YOUNG: You can still watch steel being made around here just a couple miles downriver from Pittsburgh in the town of Braddock where Lisa Roudabush is Mon Valley Works general manager for U.S. Steel.
ROUDABUSH: The Edgar Thompson Works was built in 1875. It was the first integrated steel facility in Pennsylvania. And right now, it’s the last operating steel facility in Pennsylvania. It’s pretty amazing –
ROUDABUSH: Well, we think steel is a very efficient material. We can make very lightweight cars out of steel. We do make the wind turbines out of steel. And I think steel is green.
YOUNG: Steel workers have embraced a green jobs agenda. The mayor of this mill town, John Fetterman, joins some steel workers for TV ads promoting a climate change bill.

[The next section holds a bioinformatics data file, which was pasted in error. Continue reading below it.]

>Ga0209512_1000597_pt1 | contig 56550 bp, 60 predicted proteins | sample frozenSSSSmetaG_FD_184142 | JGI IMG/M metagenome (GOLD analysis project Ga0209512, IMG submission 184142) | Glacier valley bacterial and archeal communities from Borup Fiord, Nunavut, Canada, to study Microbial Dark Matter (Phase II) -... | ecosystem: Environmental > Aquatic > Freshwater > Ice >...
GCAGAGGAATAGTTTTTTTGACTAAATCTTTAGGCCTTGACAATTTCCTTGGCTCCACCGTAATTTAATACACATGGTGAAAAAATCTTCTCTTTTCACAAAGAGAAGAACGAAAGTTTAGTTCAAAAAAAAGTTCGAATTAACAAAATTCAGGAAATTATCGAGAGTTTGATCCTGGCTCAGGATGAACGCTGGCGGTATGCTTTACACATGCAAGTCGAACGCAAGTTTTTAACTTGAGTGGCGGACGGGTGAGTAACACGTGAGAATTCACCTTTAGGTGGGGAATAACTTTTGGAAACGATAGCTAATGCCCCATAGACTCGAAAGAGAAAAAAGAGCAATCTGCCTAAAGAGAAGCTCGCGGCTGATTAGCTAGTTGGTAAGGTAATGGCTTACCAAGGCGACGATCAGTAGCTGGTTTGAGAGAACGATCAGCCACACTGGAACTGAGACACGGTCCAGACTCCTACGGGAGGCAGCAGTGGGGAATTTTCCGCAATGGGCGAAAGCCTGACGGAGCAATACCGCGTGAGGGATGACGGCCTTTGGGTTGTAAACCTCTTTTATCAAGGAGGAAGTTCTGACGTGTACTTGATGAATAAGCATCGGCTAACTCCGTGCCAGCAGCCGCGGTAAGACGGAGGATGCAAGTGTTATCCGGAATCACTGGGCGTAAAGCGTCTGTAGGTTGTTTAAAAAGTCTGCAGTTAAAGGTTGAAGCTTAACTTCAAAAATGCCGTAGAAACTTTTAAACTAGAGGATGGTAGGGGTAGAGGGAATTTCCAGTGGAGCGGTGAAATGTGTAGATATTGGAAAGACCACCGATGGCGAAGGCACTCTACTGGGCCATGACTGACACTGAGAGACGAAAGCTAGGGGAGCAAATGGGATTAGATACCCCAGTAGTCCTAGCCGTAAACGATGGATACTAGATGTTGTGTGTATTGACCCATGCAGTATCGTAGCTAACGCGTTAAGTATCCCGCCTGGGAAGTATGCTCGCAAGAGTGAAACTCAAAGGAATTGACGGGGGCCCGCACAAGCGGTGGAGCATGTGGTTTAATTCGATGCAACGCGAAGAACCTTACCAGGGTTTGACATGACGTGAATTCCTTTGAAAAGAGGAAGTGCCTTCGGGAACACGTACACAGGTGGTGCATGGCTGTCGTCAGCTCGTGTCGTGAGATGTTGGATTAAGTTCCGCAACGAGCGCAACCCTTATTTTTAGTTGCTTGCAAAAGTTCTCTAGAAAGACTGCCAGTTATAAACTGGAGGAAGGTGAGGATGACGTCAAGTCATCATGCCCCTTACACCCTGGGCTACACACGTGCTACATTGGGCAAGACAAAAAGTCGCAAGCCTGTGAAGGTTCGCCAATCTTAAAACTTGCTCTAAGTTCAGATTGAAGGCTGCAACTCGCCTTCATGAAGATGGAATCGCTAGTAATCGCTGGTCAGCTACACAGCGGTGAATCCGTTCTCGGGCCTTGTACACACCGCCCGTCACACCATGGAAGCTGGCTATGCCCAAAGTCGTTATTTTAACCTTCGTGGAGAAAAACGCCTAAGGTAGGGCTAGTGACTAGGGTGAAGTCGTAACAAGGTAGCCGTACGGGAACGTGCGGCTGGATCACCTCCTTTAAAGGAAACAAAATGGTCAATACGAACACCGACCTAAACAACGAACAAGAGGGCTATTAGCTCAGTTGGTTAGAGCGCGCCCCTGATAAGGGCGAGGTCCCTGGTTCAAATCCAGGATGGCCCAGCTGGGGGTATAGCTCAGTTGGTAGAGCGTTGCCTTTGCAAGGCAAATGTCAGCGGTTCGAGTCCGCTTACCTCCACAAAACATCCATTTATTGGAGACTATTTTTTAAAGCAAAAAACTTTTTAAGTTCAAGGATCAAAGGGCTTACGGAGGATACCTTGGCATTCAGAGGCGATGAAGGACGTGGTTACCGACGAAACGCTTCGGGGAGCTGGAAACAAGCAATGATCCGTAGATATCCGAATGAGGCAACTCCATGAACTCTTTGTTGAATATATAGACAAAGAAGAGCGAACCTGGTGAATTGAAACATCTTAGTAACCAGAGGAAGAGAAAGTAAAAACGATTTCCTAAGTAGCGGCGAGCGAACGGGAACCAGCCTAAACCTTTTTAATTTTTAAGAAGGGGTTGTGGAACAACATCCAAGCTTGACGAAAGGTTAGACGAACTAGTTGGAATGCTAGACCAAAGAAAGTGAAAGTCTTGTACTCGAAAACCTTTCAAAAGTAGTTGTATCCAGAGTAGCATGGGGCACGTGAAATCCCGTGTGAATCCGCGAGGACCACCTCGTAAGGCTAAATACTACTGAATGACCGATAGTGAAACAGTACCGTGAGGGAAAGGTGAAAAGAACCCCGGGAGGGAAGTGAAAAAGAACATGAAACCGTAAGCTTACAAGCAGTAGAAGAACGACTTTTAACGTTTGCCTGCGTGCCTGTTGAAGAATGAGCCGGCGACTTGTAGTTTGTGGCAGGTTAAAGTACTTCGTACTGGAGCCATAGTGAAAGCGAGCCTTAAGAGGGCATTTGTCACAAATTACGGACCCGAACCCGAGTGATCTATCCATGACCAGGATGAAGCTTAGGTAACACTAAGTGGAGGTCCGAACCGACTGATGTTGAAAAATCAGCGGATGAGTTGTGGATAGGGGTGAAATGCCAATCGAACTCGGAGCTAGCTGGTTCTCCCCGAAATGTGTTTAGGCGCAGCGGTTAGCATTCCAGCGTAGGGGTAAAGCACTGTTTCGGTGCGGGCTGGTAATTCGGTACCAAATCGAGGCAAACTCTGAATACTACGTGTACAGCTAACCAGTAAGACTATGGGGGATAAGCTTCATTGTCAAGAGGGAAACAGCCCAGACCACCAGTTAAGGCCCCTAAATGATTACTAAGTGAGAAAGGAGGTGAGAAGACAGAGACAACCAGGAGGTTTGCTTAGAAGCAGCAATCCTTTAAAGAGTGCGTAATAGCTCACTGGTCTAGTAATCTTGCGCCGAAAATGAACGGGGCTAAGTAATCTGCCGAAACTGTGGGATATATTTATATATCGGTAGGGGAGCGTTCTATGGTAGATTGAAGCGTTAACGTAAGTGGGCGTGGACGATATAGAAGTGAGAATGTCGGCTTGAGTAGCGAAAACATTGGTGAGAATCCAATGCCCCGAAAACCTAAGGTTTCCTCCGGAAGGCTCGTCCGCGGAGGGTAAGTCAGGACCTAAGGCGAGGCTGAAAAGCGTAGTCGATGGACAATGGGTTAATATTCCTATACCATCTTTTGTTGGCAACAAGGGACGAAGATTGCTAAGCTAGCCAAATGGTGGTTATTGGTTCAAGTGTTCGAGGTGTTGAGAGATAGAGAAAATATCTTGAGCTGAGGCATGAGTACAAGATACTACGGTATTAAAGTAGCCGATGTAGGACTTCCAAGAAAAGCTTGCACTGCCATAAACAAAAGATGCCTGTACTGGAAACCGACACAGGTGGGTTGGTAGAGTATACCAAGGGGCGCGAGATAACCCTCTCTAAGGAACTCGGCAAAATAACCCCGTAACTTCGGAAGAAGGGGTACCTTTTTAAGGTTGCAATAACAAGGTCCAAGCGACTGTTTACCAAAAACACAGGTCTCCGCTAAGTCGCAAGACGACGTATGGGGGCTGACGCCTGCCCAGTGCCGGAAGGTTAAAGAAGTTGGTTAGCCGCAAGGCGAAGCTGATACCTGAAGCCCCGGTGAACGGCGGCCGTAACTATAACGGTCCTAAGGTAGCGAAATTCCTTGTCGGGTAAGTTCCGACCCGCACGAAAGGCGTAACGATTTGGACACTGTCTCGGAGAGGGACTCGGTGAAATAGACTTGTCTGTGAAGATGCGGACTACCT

[SLOW, SAD PIANO MUSIC]
FETTERMAN: We need a cap on carbon pollution. It’ll create jobs making things like solar panels and wind turbines. There’s 250 tons of steel in a wind turbine. You guys can handle that, right?
FETTERMAN: Braddock is part of the fringe where unemployment consistently is above 30 percent, where we are the county’s poorest community.
YOUNG: You’d like to be working-class America but–
FETTERMAN: Absolutely. We—we someday aspire to be working-class America.
YOUNG: So, how real is this green thing that’s happening in Pittsburgh from your town’s perspective?
FETTERMAN: I think, you know, without trying to be negative in front of the G20, there’s a lot of great things to highlight about Pittsburgh, but I think it’s not a neat, you know, kind of Hollywood narrative where Pittsburgh gets its heart broken, loses a quarter of a million steel jobs, and now everything’s hunky-dory again. It really isn’t.
[MUSIC: Johnny Hodges “Three And Six (aka Wounded Love)” from ‘Lush Life: The Billy Strayhorn Songbook’ (Verve Records - 1996)]